A woman who’s husband leaves her is sexually frustrated by the absence of a lover in her life. Avoiding the lecherous advances of the men she meets, she that finds her son’s interest in her exceeds the limits of their relationship. And to her shock, she finds herself excited by the prospect. Meanwhile, she does find a suitable man for herself, but things start heating up between mother and son… Continue reading
Dadascope is a comprehensive portrait of the Dada movement with its specific techniques of sound and visual clash, word puns, chess, dice and other games of chance. Richter stated, “There is no story, no psychological implication except such as the onlooker puts into the imagery. But it is not accidental either, more a poetry of images built with and upon associations. In other words the film allows itself the freedom to play upon the scale of film possibilities, freedom for which Dada always stood – and still stands.” Continue reading
Since his wife left him, almost twenty years ago, the once brilliant lawyer Loursat has slumped into a life of despondency and drunkenness. He lives in a vast empty house with his teenage daughter, Nicole, with whom he hardly communicates. One fateful day, something happens which pulls Loursat back from the abyss: he discovers a dead body in his house. When his daughter and her group of rebellious young friends are charged with the murder, Loursat decides to take charge of the case.
— scarabus Continue reading
In this sci-fi film, a scientist invents a prescient machine that can tell people when they will die. Oddly enough, the people do not want to know and therefore begin to riot…
With capital supplied by the unscrupulous banker Emil Lasser, Dr Jean Durand succeeds in creating a machine that can predict, to the nearest minute, when an individual will die. A ruthless man facing financial ruin, Lasser intends using Durand’s invention for a crooked life insurance business, but the scientist refuses to go along with the scheme, even though he is in love with Lasser’s daughter, Marie‐France. Subjecting himself to Durand’s machine, Lasser learns he has only a few days left to live. He ends up committing suicide, after leaving a note to his daughter warning her to stay away from Durand. As Marie‐France embarks on a new romance with Durand’s best friend Dr Gérard Gallois, Durand begins capitalising on his invention and soon has a steady stream of clients eager to know the exact date of their demise. The implications of Durand’s discovery soon hits home when people, knowing they have only a short time to live, begin behaving in an irresponsible manner. Durand realises too late that he has created a monster… Continue reading
The small village of Cabosse is renowned for one thing: the people who live there can enjoy a long and healthy life, thanks to the pure country air. Seeing a chance to make some easy money, businessman Victor Hardy decides to buy up the entire village and transform it into an upmarket community for the well-off. Within a few weeks, everyone in the village has agreed to sell his house to Hardy, except one man. The elderly Mathieu Dumont refuses to sell up because he is determined to preserve an old family tradition, namely that every Dumont who has lived in the Cabosse should die and be buried there. Hardy sees a potential ally in Dumont’s timid son, Toine, and wastes no time trying to win him round. However, his troubles are far from over… Continue reading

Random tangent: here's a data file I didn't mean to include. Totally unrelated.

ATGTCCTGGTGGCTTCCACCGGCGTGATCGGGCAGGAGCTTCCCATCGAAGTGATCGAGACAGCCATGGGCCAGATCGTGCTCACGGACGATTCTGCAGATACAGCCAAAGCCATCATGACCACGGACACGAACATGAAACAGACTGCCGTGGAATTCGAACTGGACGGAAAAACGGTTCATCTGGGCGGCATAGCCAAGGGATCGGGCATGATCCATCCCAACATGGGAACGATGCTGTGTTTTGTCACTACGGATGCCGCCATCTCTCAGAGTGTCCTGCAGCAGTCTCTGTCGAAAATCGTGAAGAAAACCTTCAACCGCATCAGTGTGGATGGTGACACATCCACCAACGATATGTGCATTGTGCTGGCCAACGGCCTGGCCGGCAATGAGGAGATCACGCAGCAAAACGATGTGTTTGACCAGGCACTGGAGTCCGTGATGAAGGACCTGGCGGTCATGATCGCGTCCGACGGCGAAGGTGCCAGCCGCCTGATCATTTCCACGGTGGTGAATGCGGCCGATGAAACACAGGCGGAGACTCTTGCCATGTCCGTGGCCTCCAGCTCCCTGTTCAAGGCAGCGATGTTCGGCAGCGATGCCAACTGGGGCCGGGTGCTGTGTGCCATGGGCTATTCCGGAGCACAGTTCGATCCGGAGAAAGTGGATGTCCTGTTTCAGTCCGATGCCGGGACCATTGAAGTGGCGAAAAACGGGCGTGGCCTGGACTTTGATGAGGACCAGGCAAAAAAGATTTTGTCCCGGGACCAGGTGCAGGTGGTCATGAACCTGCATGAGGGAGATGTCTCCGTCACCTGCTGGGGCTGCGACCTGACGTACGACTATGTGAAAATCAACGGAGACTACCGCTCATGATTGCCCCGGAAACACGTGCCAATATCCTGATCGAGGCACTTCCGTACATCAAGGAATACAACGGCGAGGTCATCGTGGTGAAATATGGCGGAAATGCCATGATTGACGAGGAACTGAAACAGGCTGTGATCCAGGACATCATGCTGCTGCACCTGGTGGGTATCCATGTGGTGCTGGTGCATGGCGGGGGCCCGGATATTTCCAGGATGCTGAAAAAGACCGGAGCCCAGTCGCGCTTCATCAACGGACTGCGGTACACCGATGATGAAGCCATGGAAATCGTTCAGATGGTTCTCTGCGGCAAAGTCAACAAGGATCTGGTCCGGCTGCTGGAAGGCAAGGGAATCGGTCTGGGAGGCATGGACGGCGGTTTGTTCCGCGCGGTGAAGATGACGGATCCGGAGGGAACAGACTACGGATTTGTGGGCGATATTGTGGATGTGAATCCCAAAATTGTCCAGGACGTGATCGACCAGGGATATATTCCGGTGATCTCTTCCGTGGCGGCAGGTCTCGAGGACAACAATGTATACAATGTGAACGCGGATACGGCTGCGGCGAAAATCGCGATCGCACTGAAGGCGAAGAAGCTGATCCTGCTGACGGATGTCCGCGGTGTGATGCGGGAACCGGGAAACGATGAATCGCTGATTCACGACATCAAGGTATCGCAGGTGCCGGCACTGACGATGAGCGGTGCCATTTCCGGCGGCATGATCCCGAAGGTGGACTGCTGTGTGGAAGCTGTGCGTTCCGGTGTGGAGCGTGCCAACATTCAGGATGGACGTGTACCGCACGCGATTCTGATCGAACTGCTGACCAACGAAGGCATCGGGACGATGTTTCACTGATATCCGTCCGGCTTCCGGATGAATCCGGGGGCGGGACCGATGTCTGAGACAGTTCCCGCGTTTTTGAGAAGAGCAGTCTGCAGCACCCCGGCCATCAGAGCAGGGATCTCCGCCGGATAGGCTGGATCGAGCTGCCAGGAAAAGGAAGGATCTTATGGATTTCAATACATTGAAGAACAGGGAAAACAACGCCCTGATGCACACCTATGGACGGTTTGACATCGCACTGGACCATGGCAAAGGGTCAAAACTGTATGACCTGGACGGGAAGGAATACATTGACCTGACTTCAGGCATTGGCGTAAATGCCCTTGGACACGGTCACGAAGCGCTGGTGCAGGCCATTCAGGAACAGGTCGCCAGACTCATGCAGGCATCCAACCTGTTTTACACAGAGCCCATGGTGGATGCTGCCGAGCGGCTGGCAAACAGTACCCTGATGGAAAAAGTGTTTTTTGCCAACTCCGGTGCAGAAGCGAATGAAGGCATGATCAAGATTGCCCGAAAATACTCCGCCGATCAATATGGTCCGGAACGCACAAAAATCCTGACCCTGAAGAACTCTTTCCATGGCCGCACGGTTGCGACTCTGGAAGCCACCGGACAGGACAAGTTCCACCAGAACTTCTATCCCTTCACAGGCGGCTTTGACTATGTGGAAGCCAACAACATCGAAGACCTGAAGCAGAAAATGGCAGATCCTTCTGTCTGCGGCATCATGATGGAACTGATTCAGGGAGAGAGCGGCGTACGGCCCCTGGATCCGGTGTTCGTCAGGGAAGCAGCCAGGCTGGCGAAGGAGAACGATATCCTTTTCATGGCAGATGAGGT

Two sisters live with their father. The younger sister is embroiled in an affair and becomes pregnant. The elder sister has run away from her husband and returned with her child to her parent’s home. Both sisters are astonished when their mother, long thought dead, turns up alive. The sisters are even more stunned when they learn what their mother’s life has been. Continue reading
From King John in 1899, film adaptations of Shakespeare’s plays proved popular with early filmmakers and audiences. By the end of the silent era, around 300 films had been produced. This feature-length celebration draws together a delightful selection of thrilling, dramatic, iconic and humorous scenes from two dozen different titles, many of which have been unseen for decades.
See Hamlet addressing Yorick’s skull, King Lear battling a raging storm at Stonehenge, The Merchant of Venice in vibrant stencil colour, the fairy magic of A Midsummer Night’s Dream, and what was probably John Gielgud’s first appearance on film, in the balcony scene from Romeo and Juliet. These treasures from the BFI National Archive have been newly digitised and are brought to life by the composers and musicians of Shakespeare’s Globe Theatre. Continue reading